Amid uncertainty over NATO member’s defense spending, energy deals with Russia and the very future of the alliance itself, combating Moscow’s campaign of digital war quietly emerged as an item of agreement for the 29-state body during a summit in Brussels.

Consider: Few previous NATO meetings of world leaders have included so much discussion over cybersecurity. In a joint declaration, the word “cyber” appeared 26 times. In what appears to be a first for the alliance, leaders twice mentioned the threat of “disinformation campaigns,” that have spread chaos through western countries. The declaration devoted two sections to digital security.

Leaders agreed to create two new bodies: A cyberspace operations center in Belgium and a “Joint Force Command” headquarters based in Norfolk, Virginia, that is focused on protecting transatlantic lines of communication. The alliance also agreed to integrate cybersecurity into NATO operations, although it is not mandatory for countries to do so.

The joint decleration followed a recent announcement by the organization that it would boslter its joint cyber operations. If nessecary, alliance members can coordinate a response to a malicious cyberattack, strengthening the pact’s agreement of collective self-defense.

“We don’t accept cyber, propaganda, interference in domestic political processes,” said NATO Secretary General Jens Stolenberg during a press conference on June 11. He added later in the day that NATO will continue to assist Ukraine in “cyber defense,” amid its upcoming elections.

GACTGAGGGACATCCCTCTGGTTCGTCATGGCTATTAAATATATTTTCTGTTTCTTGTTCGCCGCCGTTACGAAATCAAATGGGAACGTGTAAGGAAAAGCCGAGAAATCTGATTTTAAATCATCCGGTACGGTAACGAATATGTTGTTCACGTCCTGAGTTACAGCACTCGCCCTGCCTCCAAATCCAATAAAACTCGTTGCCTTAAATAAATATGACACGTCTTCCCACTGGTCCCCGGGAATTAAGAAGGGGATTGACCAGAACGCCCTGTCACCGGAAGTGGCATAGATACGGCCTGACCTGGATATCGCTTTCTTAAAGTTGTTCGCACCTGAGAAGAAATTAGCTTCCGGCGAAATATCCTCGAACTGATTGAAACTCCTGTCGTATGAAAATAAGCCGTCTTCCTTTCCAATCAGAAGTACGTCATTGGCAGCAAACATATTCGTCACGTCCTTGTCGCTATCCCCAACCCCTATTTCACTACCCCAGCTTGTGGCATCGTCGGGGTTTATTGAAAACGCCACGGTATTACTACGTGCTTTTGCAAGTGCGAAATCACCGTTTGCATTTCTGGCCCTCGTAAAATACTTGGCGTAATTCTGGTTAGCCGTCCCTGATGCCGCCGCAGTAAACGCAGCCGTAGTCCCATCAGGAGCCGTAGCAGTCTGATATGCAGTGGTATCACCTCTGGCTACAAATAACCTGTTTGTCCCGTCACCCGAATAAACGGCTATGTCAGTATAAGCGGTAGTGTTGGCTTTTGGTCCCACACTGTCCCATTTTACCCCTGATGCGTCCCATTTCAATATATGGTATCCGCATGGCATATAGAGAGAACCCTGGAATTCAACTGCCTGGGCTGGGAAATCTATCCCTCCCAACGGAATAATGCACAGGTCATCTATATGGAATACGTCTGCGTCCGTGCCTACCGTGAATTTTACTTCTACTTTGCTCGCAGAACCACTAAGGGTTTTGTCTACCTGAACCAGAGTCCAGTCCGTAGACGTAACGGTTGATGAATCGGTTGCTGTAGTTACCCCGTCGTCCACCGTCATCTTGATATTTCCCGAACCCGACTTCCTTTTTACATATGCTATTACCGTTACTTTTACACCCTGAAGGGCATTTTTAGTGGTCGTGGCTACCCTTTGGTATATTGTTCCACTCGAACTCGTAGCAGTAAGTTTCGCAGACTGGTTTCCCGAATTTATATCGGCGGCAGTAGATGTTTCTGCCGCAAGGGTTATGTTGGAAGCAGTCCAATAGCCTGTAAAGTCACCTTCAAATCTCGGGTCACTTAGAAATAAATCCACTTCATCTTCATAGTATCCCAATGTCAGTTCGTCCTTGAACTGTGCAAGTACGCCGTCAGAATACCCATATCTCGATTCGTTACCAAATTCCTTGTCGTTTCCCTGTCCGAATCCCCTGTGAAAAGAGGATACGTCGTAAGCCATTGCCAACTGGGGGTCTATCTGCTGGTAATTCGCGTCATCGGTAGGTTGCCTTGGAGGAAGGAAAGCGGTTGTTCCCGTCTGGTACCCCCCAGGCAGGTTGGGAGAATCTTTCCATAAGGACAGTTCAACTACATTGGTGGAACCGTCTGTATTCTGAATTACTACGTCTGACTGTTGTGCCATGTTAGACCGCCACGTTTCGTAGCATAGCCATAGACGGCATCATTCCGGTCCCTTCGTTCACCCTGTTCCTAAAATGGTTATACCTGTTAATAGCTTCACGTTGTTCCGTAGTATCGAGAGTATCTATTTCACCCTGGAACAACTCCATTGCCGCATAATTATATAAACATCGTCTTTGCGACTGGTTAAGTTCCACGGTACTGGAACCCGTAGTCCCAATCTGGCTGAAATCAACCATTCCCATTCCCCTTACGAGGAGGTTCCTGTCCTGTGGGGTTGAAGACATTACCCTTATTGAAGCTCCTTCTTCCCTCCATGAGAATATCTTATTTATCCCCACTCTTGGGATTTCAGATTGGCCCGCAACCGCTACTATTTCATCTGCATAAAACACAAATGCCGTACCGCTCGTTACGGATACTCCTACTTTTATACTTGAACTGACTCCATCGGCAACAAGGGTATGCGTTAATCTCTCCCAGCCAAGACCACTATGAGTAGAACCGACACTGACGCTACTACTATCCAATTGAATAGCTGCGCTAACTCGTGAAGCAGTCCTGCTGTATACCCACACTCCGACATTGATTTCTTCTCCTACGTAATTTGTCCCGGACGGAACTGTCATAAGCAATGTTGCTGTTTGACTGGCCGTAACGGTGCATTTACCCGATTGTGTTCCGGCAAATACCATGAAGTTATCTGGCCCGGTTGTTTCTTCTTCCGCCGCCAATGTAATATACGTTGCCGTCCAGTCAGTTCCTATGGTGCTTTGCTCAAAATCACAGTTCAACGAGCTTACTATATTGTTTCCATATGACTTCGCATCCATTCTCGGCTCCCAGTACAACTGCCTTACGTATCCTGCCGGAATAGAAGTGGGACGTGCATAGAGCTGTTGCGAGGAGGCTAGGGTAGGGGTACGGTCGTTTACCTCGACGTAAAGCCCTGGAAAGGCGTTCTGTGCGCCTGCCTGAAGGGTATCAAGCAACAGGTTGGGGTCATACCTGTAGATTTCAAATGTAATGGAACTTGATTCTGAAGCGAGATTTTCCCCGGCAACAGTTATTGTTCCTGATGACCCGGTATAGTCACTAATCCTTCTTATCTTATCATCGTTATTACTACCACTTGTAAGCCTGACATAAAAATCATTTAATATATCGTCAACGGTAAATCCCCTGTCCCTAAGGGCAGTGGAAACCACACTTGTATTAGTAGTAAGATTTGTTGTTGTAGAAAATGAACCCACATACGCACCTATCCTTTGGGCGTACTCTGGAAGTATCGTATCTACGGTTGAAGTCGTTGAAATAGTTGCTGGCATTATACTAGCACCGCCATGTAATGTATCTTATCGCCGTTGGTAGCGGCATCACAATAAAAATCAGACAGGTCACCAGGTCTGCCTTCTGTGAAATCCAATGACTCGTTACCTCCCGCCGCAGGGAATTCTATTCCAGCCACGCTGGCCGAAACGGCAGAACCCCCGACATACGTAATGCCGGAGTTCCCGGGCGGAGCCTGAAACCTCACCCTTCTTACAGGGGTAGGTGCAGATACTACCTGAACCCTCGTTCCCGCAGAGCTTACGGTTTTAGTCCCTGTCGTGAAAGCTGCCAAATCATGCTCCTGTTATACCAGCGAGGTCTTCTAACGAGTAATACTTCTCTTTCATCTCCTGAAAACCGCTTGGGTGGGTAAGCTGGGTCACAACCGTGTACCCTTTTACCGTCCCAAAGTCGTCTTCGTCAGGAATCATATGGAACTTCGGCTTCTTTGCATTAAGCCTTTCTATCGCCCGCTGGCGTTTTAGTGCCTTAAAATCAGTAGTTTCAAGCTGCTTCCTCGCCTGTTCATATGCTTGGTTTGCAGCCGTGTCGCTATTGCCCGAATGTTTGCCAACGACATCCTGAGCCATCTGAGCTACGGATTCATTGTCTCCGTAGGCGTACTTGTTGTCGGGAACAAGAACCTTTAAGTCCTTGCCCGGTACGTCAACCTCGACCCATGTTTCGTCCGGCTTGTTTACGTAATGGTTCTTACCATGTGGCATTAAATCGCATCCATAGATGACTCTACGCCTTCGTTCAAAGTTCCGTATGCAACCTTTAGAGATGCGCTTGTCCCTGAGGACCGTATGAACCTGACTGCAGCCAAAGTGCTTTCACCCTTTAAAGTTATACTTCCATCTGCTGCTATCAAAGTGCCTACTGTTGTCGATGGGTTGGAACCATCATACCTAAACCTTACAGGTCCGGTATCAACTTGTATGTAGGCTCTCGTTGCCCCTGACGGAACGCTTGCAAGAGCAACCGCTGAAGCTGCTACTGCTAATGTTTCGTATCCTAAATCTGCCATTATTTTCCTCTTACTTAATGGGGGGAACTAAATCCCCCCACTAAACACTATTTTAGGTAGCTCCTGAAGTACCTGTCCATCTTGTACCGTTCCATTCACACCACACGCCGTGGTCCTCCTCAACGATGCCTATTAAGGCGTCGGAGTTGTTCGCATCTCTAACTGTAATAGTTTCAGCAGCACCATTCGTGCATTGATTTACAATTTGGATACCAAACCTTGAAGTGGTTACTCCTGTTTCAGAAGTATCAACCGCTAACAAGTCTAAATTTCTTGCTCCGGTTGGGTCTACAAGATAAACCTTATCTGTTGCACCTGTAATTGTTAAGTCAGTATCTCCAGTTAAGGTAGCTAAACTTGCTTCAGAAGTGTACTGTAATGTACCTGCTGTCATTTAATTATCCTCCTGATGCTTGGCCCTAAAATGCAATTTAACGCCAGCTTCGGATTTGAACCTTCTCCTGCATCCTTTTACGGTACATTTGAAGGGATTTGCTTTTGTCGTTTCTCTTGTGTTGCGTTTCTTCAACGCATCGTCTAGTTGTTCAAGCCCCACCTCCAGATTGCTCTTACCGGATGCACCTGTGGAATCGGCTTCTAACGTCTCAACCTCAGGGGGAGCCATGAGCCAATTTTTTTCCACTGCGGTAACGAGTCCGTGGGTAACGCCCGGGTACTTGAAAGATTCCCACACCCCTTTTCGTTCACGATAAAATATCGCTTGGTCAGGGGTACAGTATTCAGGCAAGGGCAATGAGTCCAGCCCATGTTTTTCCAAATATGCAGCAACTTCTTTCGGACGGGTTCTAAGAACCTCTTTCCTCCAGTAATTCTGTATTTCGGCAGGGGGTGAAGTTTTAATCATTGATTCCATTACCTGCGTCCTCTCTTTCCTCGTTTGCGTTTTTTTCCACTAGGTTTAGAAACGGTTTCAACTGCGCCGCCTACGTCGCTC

The focus on cybersecurity and online warfare may be caused by the digital battering that alliance members have experienced in recent years. As NATO members posed for a “family” photograph on Wednesday, it was difficult to pick out members of the transatlantic partnership where Russian disinformation or cyberattacks have been absent. There was Milo Djukanovic of Montenegro, Emmanuel Macron of France, and Jüri Ratas of Estonia, Theresa May of Britain and Angela Merkel of Germany; just a sample of NATO countries who have confronted Russian hackers and propaganda.

However experts say that the alliance’s cyber provisions depend on the strength of the organization itself, which came into doubt during a “turbulent” morning, according to sister-site Defense News. After Trump apparently indirectly threatened to leave NATO if countries did not boost their defense spending, the alliance held an emergency meeting. But in a press conference afterword, Trump praised the alliance and said that “the United States’ commitment to NATO is very strong.” While he claimed that countries agreed to boost their military spending, The Associated Press reported that Macron disputed the claim.

Trump also criticized Germany on Twitter for paying “billions of dollars” for Russian oil on Thursday morning. “Not acceptable!,” Trump tweeted.

But the test for NATO’s cyber commitments may come during a meeting next week between Russian leader Vladimir Putin and Trump, himself a beneficiary of Moscow’s digital support, according to a U.S. intelligence assessment. Last week, Klara Jordan, director of the cyber statecraft initiative at the Atlantic Council, told Fifth Domain that the meeting has risks. “Trump may do something similar to what he did after the summit with Kim of North Korea, where he calls for physical exercises not to happen on the border of Russia, and this may include cyber-exercises.”

Justin Lynch is the Associate Editor at Fifth Domain. He has written for the New Yorker, the Associated Press, Foreign Policy, the Atlantic, and others. Follow him on Twitter @just1nlynch.

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